April Report: Modified Loan Performance Improves, Delinquencies Increase

Monthly reports showing more stable loan modification performance patterns and new delinquency rates indicate the mortgage servicing market is becoming more predictable.

Stable trends in recidivism, or redefaults on loan modifications, are “particularly” encouraging because they indicate long-term sustainability, according to Hope Now data from May 2010 to April 2011.

Hope Now executive director Faith Schwartz said findings showing that permanent proprietary loan modifications remained less than 90 days past due for 80% of the modifications during this period indicate that servicers have become more efficient.

By the end of April recidivism of proprietary loan modifications over a 12-month period averaged at 80% of the borrowers performing, meaning most loans have performed satisfactorily for at least six months prior to default. (This number includes loans modified up to 18 months ago.)

Recidivism or proprietary loan modifications 90 days or more delinquent represented 19% of the active modification inventory, which remains at 240,000 and almost unchanged compared to March. So if approximately 20% of homeowners with proprietary loan modifications redefaulted after 90 days on a year-over-year basis, compared to March, recidivism averaged at 81% performing and 19% redefaulting after 90 days.

The number of modified loans 60 days or more delinquent in April increased slightly to 2.69 million, up 2% from the 2.63 million reported in March.

As expected due to the moratoria effect, in April foreclosure starts decreased 25% to 163,000, compared to 217,000 in March.

The loan modification market is shrinking as well. A positive outcome during the month, according to Hope Now, is the performance of proprietary loan modifications. It “remained steady” across the board including FHA, Fannie Mae, Freddie Mac and other private, non-HAMP modifications, which reported consistent performance in principal and interest payment reductions, fixed-rate offerings and recidivism.

The overall number of permanent proprietary modifications decreased 26% from 77,000 in March to approximately 57,000 in April. Up to 47,000 of these modifications, or 82%, were loans that benefited from reduced principal and interest payments—of which 30,000, or 53% of all proprietary modifications, received reductions of 10% or more. A significant 78%, or 45,000 of all proprietary modifications, were loans with an initial fixed-rate period of five years or more.

The use of various foreclosure prevention tools including lower rates, extended terms and principal forbearance or writedowns by the industry, the nonprofit community and the government entities has helped “create sustainable modifications.”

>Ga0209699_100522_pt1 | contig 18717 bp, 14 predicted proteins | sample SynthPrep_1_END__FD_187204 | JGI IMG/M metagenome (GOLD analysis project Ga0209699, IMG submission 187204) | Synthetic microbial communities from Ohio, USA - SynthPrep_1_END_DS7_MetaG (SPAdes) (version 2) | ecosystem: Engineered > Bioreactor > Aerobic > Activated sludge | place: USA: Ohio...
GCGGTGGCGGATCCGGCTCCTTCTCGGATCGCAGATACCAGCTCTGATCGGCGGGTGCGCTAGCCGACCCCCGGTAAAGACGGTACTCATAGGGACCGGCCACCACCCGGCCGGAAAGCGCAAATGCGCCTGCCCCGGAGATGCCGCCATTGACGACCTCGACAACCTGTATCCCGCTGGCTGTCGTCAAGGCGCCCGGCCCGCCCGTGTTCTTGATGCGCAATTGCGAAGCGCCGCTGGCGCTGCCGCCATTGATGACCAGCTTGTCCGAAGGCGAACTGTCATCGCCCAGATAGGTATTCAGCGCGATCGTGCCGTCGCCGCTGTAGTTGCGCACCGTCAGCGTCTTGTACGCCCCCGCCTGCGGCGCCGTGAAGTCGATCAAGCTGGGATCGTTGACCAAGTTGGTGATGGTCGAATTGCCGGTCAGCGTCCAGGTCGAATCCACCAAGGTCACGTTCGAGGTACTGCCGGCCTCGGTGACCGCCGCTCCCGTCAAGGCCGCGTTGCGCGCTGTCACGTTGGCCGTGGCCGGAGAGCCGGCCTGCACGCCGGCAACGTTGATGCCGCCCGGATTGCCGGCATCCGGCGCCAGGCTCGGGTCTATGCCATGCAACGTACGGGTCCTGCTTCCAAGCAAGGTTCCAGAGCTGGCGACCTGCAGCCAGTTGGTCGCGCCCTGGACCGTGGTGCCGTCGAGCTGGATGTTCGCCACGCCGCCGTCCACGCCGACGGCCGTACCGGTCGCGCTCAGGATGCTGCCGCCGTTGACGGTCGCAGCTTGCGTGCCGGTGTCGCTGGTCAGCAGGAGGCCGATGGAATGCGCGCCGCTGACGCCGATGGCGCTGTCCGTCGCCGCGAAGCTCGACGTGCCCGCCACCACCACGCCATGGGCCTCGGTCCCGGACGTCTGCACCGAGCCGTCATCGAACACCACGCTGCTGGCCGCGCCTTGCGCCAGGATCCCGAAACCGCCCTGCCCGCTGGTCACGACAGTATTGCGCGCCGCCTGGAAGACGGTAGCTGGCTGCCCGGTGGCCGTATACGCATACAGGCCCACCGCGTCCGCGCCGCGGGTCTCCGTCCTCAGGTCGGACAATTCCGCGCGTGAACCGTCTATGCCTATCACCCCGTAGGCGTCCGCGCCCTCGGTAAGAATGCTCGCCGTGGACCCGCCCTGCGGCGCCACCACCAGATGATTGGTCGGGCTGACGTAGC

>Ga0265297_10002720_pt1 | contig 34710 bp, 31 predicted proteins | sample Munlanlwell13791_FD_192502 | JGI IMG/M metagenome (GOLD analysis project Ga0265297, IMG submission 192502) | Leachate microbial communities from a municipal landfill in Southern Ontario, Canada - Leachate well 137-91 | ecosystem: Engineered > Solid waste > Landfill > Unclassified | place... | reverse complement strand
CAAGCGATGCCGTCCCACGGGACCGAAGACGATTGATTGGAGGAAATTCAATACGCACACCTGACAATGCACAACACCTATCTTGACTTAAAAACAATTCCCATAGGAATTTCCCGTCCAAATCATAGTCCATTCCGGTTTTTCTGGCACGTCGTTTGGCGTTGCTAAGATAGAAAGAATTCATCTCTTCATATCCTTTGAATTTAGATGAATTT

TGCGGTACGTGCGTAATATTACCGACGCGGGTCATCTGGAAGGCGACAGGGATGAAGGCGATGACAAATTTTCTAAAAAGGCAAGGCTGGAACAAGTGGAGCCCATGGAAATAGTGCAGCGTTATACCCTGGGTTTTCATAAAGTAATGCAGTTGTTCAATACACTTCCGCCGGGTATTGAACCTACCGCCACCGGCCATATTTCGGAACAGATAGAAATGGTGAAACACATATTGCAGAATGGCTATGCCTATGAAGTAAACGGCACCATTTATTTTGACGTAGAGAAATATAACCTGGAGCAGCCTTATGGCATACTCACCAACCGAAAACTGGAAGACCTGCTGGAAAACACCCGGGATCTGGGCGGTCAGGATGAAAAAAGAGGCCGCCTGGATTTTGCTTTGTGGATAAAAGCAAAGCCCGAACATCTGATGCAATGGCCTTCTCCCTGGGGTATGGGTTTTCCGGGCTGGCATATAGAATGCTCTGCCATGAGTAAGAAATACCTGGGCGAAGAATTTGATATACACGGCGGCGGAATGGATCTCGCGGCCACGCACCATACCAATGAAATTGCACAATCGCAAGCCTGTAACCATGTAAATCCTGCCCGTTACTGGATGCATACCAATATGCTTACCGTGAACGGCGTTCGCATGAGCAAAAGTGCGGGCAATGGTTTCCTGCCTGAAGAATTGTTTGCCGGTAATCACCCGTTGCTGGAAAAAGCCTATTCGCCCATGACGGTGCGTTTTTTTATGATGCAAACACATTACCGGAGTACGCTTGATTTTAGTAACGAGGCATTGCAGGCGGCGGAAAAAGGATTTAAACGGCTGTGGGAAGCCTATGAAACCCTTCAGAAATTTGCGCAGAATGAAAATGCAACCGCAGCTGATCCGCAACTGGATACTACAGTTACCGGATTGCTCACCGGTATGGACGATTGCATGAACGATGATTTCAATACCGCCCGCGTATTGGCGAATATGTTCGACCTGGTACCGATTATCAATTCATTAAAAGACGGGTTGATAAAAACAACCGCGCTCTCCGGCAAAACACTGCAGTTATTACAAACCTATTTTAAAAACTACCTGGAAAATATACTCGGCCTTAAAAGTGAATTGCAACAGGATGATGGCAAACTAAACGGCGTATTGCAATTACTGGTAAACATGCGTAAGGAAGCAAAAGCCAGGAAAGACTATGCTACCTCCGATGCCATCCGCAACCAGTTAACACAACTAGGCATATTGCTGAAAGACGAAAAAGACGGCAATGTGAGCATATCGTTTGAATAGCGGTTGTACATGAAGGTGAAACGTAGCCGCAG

Such effective tools include homeowner education and borrower outreach efforts through collaborative face-to-face events, regional servicer one-stop shops and advanced home retention technology. Going forward, Hope Now said it plans to focus on programs such as the Treasury’s Hardest-Hit Fund initiative and the Emergency Homeowner Loan Program for unemployed homeowners designed by the Dodd-Frank Act.

It is not clear whether demand for loan modifications may continue to diminish going forward. New increases in the delinquency rates suggest new demand may arise.

The Lender Processing Services April Mortgage Monitor Report findings indicated delinquencies were up, yet in line with both old and new mortgage performance patterns.

In April a 2.4% increase in new delinquencies to 1.28% followed expected historical trends, according to LPS, and also is the largest jump in years, despite improvements compared to January 2011 and a 25% decrease compared to its peak in January 2010.

The total U.S. loan delinquency rate was 7.97%, up 2.4% compared to March, yet April marks “a continuing trend” of loan performance improvements. New problem loans hit a three-year low while the decreasing effect of the ongoing process reviews and moratoria on foreclosure starts and sales month-over-month.

The states with the highest percentage of loans in foreclosure or delinquent remain Florida, Nevada, Missouri, New Jersey and Georgia, even though foreclosure starts decreased 31% and foreclosure sales remained “well below pre-moratoria levels.”

The biggest challenge especially in the worst-performing markets is foreclosure timelines. It continues to extend following an upward trend that has been consistent in over three years.

As of the end of April up to 33% of the homeowners with loans in foreclosure have not made a payment in over two years. The average loan in foreclosure was 567 days past due, “the longest period on record,” LPS said.